When an AGI recursively self improves, is it improving just it's software or is it improving the hardware too? Is it acquiring more hardware (e.g. by creating a botnet on the internet)? Is it making algorithmic improvements? Which improvements are responsible for the biggest order-of-magnitude increases in the AI's total power?

I'm going to offer a four-factor model of software performance. The reason why I bring this up is because I'm personally skeptical about the possibility of FOOM. Modern machine learning is just software, and a great deal of effort has already been applied to improve all four factors, so it's not obvious to me that there are still many orders of magnitude left that can be improved very quickly. Of course, it's possible that future AGI will be so exotic that this four-factor model doesn't apply. (Presumably such an AGI would run on application specific hardware, such as neuromorphic hardware.) You don't have to use this model in your answer.

My Four Factor Model of Software Performance

  1. How performant are the most critical algorithms in the software, from a pure computer science perspective? (This is what big-O notation measures. "Critical" in this context refers to the part of the software most responsible for the slowdown.)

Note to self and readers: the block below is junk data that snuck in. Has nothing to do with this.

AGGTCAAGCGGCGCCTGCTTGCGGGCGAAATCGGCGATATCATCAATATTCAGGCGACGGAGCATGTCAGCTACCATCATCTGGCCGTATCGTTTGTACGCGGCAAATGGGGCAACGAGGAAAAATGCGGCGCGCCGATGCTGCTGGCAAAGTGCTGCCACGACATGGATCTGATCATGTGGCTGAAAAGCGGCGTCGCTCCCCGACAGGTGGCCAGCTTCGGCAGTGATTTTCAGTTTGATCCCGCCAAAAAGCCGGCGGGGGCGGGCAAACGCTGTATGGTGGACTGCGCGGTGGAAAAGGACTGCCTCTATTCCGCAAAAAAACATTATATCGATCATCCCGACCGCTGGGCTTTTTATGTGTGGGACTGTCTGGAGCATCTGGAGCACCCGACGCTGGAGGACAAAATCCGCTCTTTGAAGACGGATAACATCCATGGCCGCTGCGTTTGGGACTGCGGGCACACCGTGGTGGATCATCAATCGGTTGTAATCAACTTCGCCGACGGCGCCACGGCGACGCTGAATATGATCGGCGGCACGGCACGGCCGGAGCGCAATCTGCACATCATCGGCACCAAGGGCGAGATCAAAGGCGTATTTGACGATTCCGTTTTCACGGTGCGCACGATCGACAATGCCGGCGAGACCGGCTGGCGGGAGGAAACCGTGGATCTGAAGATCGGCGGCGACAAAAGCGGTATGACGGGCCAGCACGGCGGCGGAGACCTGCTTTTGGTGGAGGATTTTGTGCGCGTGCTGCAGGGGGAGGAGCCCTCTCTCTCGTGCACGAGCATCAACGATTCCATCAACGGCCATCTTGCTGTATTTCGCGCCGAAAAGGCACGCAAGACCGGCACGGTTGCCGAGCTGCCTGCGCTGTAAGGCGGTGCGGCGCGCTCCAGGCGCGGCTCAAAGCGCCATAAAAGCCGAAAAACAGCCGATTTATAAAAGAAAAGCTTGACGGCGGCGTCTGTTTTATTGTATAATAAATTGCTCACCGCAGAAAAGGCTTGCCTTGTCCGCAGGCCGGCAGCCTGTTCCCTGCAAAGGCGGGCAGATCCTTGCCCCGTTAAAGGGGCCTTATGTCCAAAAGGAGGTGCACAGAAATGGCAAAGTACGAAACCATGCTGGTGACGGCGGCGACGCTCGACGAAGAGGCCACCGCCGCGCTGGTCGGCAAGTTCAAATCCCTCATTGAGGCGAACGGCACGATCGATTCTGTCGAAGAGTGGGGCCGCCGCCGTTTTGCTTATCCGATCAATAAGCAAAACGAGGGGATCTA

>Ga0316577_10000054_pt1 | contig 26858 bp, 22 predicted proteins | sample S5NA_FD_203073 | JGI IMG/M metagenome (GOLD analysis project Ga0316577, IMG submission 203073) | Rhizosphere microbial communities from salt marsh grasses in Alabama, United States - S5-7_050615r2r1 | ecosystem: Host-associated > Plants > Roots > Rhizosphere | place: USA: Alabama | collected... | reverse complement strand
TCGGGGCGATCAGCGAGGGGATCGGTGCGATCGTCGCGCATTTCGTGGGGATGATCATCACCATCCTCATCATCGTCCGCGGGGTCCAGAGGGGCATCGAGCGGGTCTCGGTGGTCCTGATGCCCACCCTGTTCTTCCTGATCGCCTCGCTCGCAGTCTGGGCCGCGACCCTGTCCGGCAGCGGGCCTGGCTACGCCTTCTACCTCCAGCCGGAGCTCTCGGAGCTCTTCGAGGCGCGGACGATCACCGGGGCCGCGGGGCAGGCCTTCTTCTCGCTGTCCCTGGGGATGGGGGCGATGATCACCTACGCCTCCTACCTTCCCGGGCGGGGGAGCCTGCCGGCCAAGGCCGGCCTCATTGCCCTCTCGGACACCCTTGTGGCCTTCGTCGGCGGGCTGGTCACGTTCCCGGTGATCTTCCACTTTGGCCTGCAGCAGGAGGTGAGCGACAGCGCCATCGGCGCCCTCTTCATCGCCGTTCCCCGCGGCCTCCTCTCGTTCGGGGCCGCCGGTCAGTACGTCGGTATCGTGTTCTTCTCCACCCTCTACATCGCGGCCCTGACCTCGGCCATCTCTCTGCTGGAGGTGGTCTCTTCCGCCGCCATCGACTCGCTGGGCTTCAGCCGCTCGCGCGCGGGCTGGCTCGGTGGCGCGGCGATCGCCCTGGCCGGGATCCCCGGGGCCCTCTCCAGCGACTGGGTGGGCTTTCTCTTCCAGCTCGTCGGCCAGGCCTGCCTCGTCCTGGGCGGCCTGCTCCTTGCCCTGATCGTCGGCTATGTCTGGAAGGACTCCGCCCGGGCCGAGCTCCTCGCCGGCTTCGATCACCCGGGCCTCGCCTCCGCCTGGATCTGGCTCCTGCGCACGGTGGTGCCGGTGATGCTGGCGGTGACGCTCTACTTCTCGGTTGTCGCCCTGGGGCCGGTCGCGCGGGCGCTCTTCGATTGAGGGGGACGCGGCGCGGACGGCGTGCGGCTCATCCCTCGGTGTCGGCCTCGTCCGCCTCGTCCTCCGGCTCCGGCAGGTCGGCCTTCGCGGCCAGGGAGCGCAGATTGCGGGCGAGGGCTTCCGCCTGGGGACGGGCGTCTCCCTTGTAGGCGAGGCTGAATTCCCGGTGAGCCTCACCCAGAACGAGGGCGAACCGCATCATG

2. How well optimized is the software for the hardware? (This is usually about memory and cache performance. There is also an aspect of what CPU instructions to use, which modern programmers usually leave to the compiler to manage. In the old days, game devs would program the most critical parts in assembly to maximize performance. Vectorization also falls in this category.)

  3. How well optimized is the hardware for single threaded performance? (Modern CPUs have already hit a limit here, although significant improvements can still be made for application specific hardware.)

  4. How much parallel processing is possible and available? (This is limited by algorithms, software architecture and hardware. In practice, parallelism gives a fraction of the benefit that it should, due to the difficulty and complexity involved. Amdahl's Law puts a hard limit on the benefits of parallelism. There is also a speed-of-light limitation, but this only matters if the system is geographically distributed i.e. a botnet.)